CODART, Dutch and Flemish art in museums worldwide

Curator's Project Looking in, Looking Out: Toward Diversity and Inclusion in the Field of Dutch and Flemish Art

August, 2020

Over the last few months, the brutal murder of George Floyd and numerous other Black Americans has catapulted the issue of racial injustice and inequality to the front and center of conversations in nearly every sector of society, including museums. In addressing diversity and inclusion, many museum professionals have offered a wide range of perspectives and suggestions for making practical, structural changes to one’s institutions, curatorial practices, and methods of community engagement. The aim of this article is to add to those conversations what may need further attention and reflection based on my own experiences and observations, as well as some prompts to stimulate discussion and action toward a more diverse and inclusive field of Dutch and Flemish art.

Peter Paul Rubens (1577-1640), <em>Man in Korean Costume</em>, ca. 1617<br>J. Paul Getty Museum, Los Angeles (83.GB.384)

Fig. 1. Peter Paul Rubens (1577-1640), Man in Korean Costume, ca. 1617
J. Paul Getty Museum, Los Angeles (83.GB.384)

My foray into thinking about diversity and inclusion goes back to 2011, when I joined the Department of Drawings at the J. Paul Getty Museum as a graduate intern to work with Stephanie Schrader on her landmark exhibition, Looking East: Rubens’s Encounter with Asia (2013). This exhibition explored a confluence of disparate factors that set the background for Rubens’s creation of his drawing, now entitled Man in Korean Costume (ca. 1617): European colonial and missionizing activity in East Asia, Korea’s contact with Europe via neighboring China, and Rubens’s artistic practice informed by access to objects from around the world in Antwerp.

My involvement in this project continued through the end of the exhibition as a curatorial research consultant. To a Korean-born American working on the show, every aspect of it was deeply personal. On a macro-level, the exhibition was demonstrably an acknowledgement and validation of the agency of Koreans in early modern European art. This message was of particular importance for Koreans and Korean Americans in Los Angeles, both the site of the Getty Museum and home to the largest Korean population outside South Korea. The exhibition gave Joseon dynasty Korea (1392-1910) equal treatment with Europe in its interpretation and presentation, not to mention its public programming celebrating traditional Korean food, fashion, and music. On a micro-level, I saw, for the first time, that my cultural background and my scholarly perspectives shaped by that background can be an asset – and not an impediment – to working in the field of Dutch and Flemish art. While assisting Stephanie with research, translating for the Getty staff and its Korean institutional partners, writing a portion of the labels for the show, and providing gallery talks to Korean-speaking visitors, I asked myself the following questions: What are the implications of a de-Eurocentric exhibition for the field of Dutch and Flemish art, and what would that mean for a viewing public of color? What are some ways in which curatorial priorities may need to be (re)adjusted to serve a more culturally diverse audience? And what is my role in the field as a curator of color?

A wide range of experiences shape each curator’s thinking about their place in the field. Experiences of curators of color are not homogenous as well. However, time and again, curators of color encounter similar kinds of challenges that inhibit one’s ability to work and diminish one’s sense of worth in the field. Aspiring and established curators of color are subject to racism, discrimination, and micro-aggression, as well as a scholarly bias, which assumes that one’s area of specialization is associated with their ethnicity. These unpleasant, unwelcoming or hostile treatments appear during academic training, at places of work, at conferences, and in dealings with (predominantly white) visitors, donors, and trustees. Especially in the Old Masters field, curators of color are often distraught from having to prove their credibility frequently called into question by white constituents, or from being tokenized by one’s own institution to give it a non-racist appearance. Despite a glimpse of hope I saw in the field while working on “Looking East,” my academic and professional journey is also dotted with these kinds of painful experiences. When such experiences accumulate over many years, speaking publicly about them without fear of retaliation becomes almost unthinkable.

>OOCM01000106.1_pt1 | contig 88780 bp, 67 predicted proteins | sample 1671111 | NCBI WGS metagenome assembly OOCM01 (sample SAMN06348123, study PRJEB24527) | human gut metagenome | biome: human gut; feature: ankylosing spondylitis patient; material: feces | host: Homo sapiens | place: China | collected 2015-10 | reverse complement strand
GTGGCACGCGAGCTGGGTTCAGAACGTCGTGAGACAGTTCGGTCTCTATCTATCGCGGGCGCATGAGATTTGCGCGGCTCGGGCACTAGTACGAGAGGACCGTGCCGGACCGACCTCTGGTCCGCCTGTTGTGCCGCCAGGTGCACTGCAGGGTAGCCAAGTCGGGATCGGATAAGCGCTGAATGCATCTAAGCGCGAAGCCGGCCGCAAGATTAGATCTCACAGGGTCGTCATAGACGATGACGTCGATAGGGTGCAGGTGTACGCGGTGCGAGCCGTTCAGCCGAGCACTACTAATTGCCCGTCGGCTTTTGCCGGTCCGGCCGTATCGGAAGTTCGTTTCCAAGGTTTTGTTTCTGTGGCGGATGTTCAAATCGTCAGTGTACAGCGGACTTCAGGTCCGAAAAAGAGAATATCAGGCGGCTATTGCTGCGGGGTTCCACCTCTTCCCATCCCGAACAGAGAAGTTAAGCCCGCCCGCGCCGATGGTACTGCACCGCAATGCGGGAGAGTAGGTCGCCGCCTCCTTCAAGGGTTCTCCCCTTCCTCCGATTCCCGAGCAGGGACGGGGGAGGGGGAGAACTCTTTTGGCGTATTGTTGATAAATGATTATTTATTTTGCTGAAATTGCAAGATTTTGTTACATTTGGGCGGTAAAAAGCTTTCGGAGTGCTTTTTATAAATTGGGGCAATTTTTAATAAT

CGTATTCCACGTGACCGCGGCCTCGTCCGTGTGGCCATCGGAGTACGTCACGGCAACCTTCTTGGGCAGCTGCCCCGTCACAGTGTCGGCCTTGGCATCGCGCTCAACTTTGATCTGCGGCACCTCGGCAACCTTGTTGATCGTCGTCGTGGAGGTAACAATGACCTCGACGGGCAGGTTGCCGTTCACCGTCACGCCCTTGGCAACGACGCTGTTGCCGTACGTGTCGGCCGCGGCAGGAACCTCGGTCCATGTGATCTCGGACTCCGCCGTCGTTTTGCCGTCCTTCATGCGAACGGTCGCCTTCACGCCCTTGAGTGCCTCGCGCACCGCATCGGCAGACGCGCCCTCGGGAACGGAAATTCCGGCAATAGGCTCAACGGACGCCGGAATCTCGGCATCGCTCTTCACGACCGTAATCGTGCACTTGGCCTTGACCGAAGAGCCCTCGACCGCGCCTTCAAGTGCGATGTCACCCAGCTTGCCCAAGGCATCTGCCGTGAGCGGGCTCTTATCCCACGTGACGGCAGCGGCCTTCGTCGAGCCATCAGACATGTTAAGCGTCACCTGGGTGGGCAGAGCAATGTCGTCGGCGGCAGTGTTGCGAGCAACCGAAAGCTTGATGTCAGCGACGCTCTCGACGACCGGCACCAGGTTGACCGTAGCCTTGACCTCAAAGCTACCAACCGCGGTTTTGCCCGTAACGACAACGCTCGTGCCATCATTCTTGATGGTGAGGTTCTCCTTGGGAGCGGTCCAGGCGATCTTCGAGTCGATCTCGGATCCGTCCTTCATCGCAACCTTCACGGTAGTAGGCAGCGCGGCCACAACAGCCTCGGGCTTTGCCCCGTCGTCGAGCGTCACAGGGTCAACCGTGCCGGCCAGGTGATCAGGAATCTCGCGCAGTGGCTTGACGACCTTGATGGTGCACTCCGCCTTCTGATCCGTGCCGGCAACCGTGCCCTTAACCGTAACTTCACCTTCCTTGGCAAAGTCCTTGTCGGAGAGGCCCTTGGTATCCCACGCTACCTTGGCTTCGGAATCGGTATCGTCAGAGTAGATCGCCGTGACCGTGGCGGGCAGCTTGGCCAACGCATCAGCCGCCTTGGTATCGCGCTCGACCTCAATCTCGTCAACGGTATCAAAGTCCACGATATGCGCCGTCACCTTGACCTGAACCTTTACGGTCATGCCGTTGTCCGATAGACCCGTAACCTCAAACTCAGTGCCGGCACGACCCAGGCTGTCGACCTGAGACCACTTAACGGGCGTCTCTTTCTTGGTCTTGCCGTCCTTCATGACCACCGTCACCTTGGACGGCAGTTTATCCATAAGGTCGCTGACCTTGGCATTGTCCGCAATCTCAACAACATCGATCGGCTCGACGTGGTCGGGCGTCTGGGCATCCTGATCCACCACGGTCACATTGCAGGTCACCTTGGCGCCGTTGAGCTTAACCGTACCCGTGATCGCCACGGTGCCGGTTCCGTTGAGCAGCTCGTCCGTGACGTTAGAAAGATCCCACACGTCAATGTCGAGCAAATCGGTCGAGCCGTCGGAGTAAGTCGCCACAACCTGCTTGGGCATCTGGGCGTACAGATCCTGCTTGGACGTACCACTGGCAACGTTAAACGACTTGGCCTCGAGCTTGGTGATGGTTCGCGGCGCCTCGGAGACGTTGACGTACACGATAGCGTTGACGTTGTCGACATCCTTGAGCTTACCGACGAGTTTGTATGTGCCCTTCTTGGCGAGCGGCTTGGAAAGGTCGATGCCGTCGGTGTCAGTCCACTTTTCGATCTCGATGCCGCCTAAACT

In my view, the unjust treatment of curators of color have, at least partly, originated from the vision of white supremacy that has guided the way the history of Europe and European art is written. A notion of white Europe was crystalized at the intersection of imperialism, political conflict, courtly competition, and material ambitions during the early modern period, when white Europeans were exploiting people of color at home and abroad. In justifying these horrific practices, the binary of “us” versus “them/the Other” legitimized dehumanization of people of color, minimization of their presence and participation in society, and conventionalization of their image in the visual arts. The prevailing presumption of their near-total absence, however, does not square with the actual visibility of people of color in early modern Europe. In the case of Black presence, for example, as noted by the art historian Carmen Fracchia, approximately two million enslaved Africans resided in the Iberian Peninsula and islands alone from the late fifteenth century to the end of the eighteenth century. Such historical reality has long been overlooked in scholarship, whether intentionally or not. Similarly, the “us-versus-them” binary steered how and by whom collections of European art should be overseen. It gave way to a reasoning that just as European art was made by white (male) artists for a white audience, so too curators of European art should be white, who can bring attention to the accomplishments and superiority of the white race. It is very difficult for me to write this, but, historically and continually, the message has been quite clear: The Old Masters field is for the whites and by the whites.